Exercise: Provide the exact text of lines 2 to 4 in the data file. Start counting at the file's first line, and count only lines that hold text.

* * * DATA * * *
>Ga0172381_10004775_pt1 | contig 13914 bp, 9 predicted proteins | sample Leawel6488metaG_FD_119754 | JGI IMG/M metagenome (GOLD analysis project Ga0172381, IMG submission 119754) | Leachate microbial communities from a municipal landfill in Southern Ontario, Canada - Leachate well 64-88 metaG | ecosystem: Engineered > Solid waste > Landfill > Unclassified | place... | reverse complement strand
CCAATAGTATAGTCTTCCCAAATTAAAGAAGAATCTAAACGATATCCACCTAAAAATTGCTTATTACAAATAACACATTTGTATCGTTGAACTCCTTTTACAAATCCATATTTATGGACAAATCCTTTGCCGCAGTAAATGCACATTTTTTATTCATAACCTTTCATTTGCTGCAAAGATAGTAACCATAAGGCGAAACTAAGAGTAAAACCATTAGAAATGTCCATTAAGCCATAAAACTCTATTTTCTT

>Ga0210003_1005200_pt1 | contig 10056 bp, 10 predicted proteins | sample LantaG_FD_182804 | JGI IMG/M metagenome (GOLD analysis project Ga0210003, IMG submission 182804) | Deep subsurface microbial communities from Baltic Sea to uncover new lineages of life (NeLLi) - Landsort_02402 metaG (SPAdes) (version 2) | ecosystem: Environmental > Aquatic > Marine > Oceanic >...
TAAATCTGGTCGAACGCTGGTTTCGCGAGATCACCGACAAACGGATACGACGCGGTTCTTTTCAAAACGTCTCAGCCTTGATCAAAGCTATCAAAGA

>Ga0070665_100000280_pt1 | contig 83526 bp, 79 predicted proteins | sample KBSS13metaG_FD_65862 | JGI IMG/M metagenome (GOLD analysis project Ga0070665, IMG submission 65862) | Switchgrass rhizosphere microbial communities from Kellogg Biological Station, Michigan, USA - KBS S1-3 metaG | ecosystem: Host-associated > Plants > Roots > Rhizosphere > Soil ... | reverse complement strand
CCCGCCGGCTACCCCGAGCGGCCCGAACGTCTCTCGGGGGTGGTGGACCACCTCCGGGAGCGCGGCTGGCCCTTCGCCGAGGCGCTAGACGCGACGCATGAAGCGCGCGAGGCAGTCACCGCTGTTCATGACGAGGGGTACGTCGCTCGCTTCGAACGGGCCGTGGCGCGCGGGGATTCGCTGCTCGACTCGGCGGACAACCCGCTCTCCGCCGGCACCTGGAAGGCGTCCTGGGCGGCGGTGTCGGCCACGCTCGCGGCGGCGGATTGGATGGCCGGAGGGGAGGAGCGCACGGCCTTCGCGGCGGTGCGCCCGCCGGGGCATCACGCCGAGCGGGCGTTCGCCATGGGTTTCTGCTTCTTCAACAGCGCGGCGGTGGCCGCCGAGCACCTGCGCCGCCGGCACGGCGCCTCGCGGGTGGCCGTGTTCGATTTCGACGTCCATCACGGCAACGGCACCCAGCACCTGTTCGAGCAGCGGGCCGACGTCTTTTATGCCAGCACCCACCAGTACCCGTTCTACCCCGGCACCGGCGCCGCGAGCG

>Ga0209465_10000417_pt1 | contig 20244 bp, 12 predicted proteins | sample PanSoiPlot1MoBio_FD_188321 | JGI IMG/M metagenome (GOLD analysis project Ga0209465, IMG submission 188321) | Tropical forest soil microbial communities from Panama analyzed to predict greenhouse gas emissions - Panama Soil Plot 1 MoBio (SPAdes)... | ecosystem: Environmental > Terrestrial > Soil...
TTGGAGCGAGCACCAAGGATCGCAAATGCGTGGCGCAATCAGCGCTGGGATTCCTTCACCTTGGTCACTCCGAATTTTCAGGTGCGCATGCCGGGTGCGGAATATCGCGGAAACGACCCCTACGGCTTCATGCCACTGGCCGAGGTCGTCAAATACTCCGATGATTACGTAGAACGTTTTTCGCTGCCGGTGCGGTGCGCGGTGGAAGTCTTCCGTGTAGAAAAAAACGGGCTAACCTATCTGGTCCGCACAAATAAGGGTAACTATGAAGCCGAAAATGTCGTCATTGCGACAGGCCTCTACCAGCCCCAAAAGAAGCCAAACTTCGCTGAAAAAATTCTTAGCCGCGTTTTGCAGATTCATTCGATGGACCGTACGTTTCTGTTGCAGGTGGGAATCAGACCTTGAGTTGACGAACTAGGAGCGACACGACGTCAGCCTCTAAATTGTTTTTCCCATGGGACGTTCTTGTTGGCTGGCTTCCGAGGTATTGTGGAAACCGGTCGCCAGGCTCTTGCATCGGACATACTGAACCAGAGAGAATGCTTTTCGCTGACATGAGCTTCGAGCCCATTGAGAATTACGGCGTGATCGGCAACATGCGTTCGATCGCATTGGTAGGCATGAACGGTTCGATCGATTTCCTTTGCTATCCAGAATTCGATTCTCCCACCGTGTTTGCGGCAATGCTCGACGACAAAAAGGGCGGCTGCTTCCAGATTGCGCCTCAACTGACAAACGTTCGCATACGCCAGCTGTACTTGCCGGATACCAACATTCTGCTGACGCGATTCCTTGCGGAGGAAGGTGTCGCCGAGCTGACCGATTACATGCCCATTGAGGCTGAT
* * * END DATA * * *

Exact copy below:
CCAATAGTATAGTCTTCCCAAATTAAAGAAGAATCTAAACGATATCCACCTAAAAATTGCTTATTACAAATAACACATTTGTATCGTTGAACTCCTTTTACAAATCCATATTTATGGACAAATCCTTTGCCGCAGTAAATGCACATTTTTTATTCATAACCTTTCATTTGCTGCAAAGATAGTAACCATAAGGCGAAACTAAGAGTAAAACCATTAGAAATGTCCATTAAGCCATAAAACTCTATTTTCTT

>Ga0210003_1005200_pt1 | contig 10056 bp, 10 predicted proteins | sample LantaG_FD_182804 | JGI IMG/M metagenome (GOLD analysis project Ga0210003, IMG submission 182804) | Deep subsurface microbial communities from Baltic Sea to uncover new lineages of life (NeLLi) - Landsort_02402 metaG (SPAdes) (version 2) | ecosystem: Environmental > Aquatic > Marine > Oceanic >...
TAAATCTGGTCGAACGCTGGTTTCGCGAGATCACCGACAAACGGATACGACGCGGTTCTTTTCAAAACGTCTCAGCCTTGATCAAAGCTATCAAAGA